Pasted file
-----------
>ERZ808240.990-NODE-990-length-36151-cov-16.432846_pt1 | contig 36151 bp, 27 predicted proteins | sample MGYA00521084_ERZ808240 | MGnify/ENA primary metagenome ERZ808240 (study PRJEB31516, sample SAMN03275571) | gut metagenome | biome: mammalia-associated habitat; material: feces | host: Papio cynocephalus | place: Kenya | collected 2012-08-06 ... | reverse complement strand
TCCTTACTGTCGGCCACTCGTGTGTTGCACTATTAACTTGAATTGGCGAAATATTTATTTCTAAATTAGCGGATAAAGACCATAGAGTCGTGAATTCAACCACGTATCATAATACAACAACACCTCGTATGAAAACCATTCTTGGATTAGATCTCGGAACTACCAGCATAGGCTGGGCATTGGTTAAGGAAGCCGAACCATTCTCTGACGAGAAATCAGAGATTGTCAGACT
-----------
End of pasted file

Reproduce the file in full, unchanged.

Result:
>ERZ808240.990-NODE-990-length-36151-cov-16.432846_pt1 | contig 36151 bp, 27 predicted proteins | sample MGYA00521084_ERZ808240 | MGnify/ENA primary metagenome ERZ808240 (study PRJEB31516, sample SAMN03275571) | gut metagenome | biome: mammalia-associated habitat; material: feces | host: Papio cynocephalus | place: Kenya | collected 2012-08-06 ... | reverse complement strand
TCCTTACTGTCGGCCACTCGTGTGTTGCACTATTAACTTGAATTGGCGAAATATTTATTTCTAAATTAGCGGATAAAGACCATAGAGTCGTGAATTCAACCACGTATCATAATACAACAACACCTCGTATGAAAACCATTCTTGGATTAGATCTCGGAACTACCAGCATAGGCTGGGCATTGGTTAAGGAAGCCGAACCATTCTCTGACGAGAAATCAGAGATTGTCAGACT